Background: Infective endocarditis is a complex disease process. Optimal outcome often requires both medical and surgical expertise. The need for and timing of surgical intervention is controversial and continues to evolve in parallel to advancements in diagnosis and treatment. Our experience with the treatment of infective endocarditis is reviewed herein.
Methods: A retrospective review was compiled of 140 consecutive patients who fulfilled the modified von Reyn criteria for the diagnosis of endocarditis between January 1982 and April 1992.
Results: Patient characteristics, symptoms, and risk factors are described. Follow-up averaged 3.5 +/- 0.8 years and totaled 491 patient-years. New York Heart Association functional class at presentation had a significant influence on survival (p < 0.0001). Long-term survival was significantly greater (p = 0.036) in patients treated medically/surgically than those treated with medical therapy alone (75% versus 54% at 5 years). Medical treatment of aortic and prosthetic endocarditis was associated with higher mortality (58% and 67%, respectively) when compared with combined medical/surgical treatment (28% and 38%, respectively). Among the survivors, New York Heart Association class at follow-up was better (p < 0.0001) in the medical/surgical group (1.05 +/- 0.04) versus the medical treatment group (1.70 +/- 0.14).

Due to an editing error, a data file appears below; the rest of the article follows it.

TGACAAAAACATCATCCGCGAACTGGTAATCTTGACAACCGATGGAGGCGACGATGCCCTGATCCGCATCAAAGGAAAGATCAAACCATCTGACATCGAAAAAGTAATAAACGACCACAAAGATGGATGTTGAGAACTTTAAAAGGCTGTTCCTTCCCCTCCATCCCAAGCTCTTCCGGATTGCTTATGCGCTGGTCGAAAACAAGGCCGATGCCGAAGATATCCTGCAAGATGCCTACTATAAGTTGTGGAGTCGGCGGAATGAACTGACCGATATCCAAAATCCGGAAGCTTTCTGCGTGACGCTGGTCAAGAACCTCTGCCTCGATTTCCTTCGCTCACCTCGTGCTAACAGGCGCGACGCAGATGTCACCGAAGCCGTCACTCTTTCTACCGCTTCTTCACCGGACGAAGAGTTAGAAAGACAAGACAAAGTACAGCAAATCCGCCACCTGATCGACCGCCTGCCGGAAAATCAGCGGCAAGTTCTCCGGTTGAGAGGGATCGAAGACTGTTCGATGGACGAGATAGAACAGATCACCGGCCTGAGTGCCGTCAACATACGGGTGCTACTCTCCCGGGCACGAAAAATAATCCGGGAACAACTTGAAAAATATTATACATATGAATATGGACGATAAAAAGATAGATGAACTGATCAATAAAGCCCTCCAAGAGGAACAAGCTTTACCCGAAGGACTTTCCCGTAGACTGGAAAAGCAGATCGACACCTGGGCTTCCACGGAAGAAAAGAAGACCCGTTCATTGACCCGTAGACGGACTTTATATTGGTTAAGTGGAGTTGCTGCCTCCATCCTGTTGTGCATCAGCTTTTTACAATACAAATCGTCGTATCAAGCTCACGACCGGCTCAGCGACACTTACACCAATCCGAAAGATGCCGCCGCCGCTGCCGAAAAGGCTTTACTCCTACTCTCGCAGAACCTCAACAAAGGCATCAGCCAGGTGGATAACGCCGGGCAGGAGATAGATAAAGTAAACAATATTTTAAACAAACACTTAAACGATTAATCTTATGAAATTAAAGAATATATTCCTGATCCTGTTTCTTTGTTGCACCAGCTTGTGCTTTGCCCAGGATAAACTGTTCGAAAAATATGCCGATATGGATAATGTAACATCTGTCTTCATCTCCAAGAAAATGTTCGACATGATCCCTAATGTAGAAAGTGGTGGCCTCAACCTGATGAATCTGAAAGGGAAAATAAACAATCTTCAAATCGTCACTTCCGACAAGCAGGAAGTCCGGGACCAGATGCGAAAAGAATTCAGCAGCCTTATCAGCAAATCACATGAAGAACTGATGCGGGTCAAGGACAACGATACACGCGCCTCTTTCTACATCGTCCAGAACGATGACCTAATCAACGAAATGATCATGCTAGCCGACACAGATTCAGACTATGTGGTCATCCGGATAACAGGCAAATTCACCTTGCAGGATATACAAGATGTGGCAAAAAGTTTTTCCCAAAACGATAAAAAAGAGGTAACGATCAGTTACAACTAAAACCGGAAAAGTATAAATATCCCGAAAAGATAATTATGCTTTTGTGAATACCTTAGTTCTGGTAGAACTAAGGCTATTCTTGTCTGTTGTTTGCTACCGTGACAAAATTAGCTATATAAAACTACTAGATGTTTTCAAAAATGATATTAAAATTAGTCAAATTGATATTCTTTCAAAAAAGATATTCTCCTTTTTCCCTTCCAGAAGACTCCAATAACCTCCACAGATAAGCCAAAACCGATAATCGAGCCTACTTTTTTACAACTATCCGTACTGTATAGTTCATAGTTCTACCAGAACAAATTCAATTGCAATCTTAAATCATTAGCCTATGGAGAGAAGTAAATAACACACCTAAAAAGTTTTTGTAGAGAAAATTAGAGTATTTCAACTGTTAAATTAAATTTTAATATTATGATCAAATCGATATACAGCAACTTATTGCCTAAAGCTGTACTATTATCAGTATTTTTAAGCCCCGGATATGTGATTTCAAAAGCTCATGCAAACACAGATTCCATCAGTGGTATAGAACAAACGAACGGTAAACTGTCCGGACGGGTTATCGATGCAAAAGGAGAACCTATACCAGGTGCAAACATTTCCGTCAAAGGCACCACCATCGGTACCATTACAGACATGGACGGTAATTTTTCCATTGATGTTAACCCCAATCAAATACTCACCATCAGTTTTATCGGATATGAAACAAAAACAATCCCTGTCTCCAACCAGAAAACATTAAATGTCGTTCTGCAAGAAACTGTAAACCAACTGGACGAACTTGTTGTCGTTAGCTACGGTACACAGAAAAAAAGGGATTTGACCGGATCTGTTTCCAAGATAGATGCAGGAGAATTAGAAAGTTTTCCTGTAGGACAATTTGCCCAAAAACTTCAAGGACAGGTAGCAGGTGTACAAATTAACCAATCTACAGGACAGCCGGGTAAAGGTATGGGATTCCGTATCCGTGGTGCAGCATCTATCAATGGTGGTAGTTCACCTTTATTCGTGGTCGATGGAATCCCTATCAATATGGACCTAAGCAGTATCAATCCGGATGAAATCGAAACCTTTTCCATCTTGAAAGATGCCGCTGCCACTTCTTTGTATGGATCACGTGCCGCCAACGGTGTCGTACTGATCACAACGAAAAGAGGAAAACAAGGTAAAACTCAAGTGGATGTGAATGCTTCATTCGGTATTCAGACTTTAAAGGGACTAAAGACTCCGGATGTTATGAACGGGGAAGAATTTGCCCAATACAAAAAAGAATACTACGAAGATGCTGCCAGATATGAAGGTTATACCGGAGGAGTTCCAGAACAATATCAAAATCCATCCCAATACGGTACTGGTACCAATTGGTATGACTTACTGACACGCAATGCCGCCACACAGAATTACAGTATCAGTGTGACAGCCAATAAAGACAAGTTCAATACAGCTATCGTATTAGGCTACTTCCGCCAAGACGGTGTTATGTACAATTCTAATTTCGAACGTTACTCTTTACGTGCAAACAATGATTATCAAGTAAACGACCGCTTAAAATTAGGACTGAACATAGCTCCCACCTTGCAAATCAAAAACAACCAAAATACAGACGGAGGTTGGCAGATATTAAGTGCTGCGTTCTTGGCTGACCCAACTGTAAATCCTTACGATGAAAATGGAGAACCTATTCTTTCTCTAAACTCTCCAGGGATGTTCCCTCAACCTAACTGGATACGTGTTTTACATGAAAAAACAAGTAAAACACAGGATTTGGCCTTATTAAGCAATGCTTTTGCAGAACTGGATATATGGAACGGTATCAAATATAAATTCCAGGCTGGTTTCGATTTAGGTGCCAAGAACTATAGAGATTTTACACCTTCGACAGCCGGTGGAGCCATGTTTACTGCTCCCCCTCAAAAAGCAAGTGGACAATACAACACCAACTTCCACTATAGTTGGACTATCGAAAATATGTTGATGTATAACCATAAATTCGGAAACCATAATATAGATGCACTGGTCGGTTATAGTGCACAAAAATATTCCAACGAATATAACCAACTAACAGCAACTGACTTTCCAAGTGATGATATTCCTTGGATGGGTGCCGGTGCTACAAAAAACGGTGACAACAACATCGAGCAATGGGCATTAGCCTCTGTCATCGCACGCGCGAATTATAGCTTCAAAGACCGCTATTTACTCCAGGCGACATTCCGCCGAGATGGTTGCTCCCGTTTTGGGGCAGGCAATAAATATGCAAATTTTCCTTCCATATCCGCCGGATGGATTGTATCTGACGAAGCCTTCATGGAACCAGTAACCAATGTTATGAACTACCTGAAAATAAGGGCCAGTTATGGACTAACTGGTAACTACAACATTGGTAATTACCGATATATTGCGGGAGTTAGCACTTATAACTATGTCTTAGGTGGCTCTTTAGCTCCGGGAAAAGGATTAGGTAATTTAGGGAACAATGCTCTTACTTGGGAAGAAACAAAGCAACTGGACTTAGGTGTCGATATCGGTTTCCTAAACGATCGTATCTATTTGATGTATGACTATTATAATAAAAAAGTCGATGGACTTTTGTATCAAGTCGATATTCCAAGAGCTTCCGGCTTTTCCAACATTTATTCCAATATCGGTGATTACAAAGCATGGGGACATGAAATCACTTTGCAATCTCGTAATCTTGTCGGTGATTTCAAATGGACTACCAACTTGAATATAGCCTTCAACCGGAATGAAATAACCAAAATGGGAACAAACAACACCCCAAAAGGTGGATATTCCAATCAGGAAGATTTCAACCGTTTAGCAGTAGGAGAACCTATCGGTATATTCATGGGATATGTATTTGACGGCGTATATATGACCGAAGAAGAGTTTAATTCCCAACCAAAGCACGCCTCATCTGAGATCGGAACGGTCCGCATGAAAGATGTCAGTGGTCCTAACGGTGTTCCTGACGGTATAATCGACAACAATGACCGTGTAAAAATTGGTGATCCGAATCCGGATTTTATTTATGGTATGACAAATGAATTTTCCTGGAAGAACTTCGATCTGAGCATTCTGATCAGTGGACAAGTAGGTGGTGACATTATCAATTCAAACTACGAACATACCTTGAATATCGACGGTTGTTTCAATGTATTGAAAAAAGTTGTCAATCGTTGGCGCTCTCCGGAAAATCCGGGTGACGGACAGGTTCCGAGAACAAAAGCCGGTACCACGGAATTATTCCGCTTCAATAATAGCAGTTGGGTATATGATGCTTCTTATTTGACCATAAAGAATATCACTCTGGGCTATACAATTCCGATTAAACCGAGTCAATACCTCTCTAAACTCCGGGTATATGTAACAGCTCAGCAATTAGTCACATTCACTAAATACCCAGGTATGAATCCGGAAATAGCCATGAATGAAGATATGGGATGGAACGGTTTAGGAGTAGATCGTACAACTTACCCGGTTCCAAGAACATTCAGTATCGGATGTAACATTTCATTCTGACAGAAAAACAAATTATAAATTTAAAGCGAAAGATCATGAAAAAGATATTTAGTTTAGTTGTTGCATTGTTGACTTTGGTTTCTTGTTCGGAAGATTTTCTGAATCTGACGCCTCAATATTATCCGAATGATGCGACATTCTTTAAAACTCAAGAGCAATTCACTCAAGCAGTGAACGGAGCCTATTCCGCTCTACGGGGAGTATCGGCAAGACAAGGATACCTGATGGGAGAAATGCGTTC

Conclusions: Combined medical/surgical treatment for infective endocarditis is associated with improved survival. Patients with aortic or prosthetic endocarditis are identified as subgroups that benefit most from surgical intervention. Valvular dysfunction incited by the infective process is an important factor that should be weighed carefully in the therapeutic decision.